CPP fund posts impressive year

By Steven Lamb | May 17, 2006 | Last updated on May 17, 2006
2 min read

Investment managers of the nation’s pension plan have announced the CPP earned a handsome return in the most recent fiscal year, nearly doubling last year’s gains on a percentage basis.

For the 12 months ended March 31, the CPP fund posted an investment return of 15.5%, compared to 8.5% in the previous year. The CPP also topped the median return for Canadian pension plans, which earned 14.9% over the same period.

In dollar terms, the fund grew by $16.7 billion, including $3.6 billion in surplus contributions, to $98 billion.

The strong performance of the Canadian equity markets were the primary driver of growth, accounting for 85% of returns. The Canadian equity portion of the portfolio earned a whopping 29.9% on the year.

Overall, the target allocation for all equities is 60% of the portfolio, with fixed income and cash accounting for 30% and 10% respectively. The fund does not yet match that target allocation, but “made good progress in achieving this near-term asset mix,” according to a press release.

The fund is slightly overweight in equities at present, with stocks making up 63% of the portfolio. That includes $4.4 billion in private equity investments, or 4.5% of the fund.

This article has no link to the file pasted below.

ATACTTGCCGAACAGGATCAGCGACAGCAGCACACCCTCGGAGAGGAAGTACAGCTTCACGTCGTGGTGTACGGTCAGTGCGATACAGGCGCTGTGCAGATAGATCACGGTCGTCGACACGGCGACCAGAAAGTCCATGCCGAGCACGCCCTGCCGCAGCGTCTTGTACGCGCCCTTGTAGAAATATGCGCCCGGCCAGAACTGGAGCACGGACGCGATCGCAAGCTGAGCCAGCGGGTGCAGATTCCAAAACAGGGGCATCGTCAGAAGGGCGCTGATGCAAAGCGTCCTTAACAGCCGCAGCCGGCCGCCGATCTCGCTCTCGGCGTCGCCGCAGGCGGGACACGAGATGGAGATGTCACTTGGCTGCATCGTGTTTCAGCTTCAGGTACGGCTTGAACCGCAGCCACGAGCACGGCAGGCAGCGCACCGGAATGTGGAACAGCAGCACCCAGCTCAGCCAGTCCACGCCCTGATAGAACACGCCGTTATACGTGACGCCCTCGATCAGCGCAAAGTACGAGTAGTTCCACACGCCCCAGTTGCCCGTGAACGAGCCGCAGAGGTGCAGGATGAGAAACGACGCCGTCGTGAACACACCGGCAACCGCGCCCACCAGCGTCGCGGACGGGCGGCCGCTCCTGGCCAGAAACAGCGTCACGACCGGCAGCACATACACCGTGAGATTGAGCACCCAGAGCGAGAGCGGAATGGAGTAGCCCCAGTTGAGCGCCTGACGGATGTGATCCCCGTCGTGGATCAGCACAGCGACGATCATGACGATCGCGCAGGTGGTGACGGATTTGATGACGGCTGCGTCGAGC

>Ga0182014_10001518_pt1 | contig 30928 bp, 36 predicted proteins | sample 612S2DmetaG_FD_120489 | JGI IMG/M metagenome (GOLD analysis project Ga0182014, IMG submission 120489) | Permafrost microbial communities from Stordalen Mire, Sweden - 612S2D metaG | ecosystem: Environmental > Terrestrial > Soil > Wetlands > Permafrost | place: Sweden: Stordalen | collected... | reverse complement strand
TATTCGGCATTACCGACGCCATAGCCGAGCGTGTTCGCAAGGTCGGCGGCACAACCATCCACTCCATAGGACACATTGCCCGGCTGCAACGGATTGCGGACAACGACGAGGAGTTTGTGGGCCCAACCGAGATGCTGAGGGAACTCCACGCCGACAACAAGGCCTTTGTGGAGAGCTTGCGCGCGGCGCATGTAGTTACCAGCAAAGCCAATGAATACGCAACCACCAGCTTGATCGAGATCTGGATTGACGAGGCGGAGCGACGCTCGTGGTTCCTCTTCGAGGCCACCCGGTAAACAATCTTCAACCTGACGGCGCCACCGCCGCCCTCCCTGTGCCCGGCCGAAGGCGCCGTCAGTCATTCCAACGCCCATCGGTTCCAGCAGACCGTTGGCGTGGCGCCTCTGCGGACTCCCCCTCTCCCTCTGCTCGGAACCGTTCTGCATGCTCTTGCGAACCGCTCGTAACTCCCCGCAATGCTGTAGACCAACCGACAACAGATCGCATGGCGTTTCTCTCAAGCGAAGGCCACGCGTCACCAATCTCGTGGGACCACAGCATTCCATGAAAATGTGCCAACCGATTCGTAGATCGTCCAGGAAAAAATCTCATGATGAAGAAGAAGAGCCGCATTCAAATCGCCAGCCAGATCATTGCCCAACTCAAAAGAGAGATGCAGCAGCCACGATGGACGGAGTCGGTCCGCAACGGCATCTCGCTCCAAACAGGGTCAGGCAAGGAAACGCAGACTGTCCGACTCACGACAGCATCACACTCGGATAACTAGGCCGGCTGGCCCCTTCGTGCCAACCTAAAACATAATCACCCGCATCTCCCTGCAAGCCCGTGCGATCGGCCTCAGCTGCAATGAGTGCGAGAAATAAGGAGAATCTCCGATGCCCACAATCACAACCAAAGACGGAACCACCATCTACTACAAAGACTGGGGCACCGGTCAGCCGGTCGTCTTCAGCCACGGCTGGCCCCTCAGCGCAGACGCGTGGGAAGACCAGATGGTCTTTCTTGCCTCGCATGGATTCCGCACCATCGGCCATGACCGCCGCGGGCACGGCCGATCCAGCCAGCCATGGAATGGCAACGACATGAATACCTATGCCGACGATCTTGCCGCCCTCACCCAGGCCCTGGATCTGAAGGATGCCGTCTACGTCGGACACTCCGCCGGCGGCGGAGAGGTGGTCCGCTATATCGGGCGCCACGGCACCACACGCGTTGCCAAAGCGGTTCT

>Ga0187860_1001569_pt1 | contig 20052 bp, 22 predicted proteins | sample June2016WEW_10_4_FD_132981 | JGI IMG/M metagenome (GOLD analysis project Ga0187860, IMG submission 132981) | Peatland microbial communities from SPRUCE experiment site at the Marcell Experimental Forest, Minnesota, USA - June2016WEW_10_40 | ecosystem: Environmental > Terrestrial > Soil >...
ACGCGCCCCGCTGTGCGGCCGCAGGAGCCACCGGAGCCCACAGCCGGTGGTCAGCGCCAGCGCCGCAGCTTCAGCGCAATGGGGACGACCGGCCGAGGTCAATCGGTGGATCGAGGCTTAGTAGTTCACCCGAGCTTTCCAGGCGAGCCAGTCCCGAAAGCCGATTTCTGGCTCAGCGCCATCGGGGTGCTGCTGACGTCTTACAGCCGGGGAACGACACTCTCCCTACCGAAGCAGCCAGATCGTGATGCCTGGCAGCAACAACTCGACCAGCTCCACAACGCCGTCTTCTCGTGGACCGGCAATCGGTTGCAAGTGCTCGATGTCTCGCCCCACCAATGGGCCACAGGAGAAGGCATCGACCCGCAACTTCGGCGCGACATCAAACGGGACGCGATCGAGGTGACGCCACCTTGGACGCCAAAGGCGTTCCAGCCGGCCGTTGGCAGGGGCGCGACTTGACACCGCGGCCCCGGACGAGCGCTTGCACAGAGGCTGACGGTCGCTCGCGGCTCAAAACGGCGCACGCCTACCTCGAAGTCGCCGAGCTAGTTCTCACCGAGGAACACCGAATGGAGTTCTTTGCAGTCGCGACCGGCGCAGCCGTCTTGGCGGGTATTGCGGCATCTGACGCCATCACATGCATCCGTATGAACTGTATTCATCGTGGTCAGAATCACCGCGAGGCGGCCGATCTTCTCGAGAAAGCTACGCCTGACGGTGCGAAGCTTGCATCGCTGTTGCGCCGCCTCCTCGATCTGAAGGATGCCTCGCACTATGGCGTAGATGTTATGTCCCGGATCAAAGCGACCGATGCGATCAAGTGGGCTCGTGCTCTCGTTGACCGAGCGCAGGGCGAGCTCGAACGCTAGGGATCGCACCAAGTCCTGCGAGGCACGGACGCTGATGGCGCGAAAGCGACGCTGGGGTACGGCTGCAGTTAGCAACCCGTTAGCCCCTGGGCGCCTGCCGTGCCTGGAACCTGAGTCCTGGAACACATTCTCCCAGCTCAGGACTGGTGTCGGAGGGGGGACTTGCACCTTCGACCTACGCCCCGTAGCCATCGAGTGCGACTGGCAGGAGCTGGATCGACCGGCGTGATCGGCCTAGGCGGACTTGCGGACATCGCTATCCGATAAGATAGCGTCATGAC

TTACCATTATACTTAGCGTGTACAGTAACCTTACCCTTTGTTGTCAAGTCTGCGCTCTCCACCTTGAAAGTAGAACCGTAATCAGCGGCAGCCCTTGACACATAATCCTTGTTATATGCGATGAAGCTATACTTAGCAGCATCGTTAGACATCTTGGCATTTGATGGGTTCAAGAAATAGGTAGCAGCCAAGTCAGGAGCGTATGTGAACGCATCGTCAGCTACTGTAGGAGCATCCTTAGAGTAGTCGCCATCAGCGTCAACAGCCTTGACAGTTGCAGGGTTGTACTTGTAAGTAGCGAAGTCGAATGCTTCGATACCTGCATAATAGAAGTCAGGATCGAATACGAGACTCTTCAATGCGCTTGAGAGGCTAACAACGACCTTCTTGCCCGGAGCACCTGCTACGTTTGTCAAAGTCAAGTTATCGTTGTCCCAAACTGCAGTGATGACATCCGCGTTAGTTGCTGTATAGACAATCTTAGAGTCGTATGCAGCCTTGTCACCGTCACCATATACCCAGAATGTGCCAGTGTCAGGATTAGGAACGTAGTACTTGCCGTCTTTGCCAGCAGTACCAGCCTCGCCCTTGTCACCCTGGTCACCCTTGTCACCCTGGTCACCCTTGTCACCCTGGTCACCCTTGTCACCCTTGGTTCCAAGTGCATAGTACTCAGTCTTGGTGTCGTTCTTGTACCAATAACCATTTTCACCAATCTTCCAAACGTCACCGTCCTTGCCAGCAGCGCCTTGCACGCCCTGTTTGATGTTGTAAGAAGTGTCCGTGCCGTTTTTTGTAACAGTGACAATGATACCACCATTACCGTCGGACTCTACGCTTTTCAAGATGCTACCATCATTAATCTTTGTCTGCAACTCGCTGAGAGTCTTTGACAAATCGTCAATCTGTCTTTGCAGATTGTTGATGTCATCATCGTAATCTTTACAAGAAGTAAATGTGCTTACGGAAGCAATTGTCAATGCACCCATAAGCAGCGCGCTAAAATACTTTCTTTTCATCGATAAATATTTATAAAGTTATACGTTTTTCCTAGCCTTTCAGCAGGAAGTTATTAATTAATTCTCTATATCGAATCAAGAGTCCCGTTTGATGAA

The fixed income component is a little lighter than the target, making up 28.3% of the fund, or $27.8 billion. The fund holds an additional $8.5 billion in real return assets, including $4.2 billion in real estate and inflation-linked bonds totaling $4 billion. Infrastructure investments totaled $350 million or 0.4% of the fund.

“Our key investment goal this year was to further diversify the portfolio by risk/return attributes and geography,” said David Denison, president and CEO, CPP Investment Board. “As a result we increased our investments in real estate, inflation-linked bonds and infrastructure to $8.5 billion or 8.7% of the overall portfolio from just $1 billion or 1.2% at the beginning of the year.”

Denison says the fund will increase its foreign holdings to reduce its over-exposure to the Canadian market, which currently totals $63 billion.

“We have also increasingly diversified the fund by geography during the past year and will continue to do so into the future,” Denison said in a conference call, citing the end of the foreign content rule and the small size of Canada’s stock market.According to the latest actuarial projections, contributions to the CPP will exceed benefits paid until 2022, giving the CPP Investment Board another 16 years before its funds will be needed.

Filed by Steven Lamb, Advisor.ca, steven.lamb@advisor.rogers.com


Steven Lamb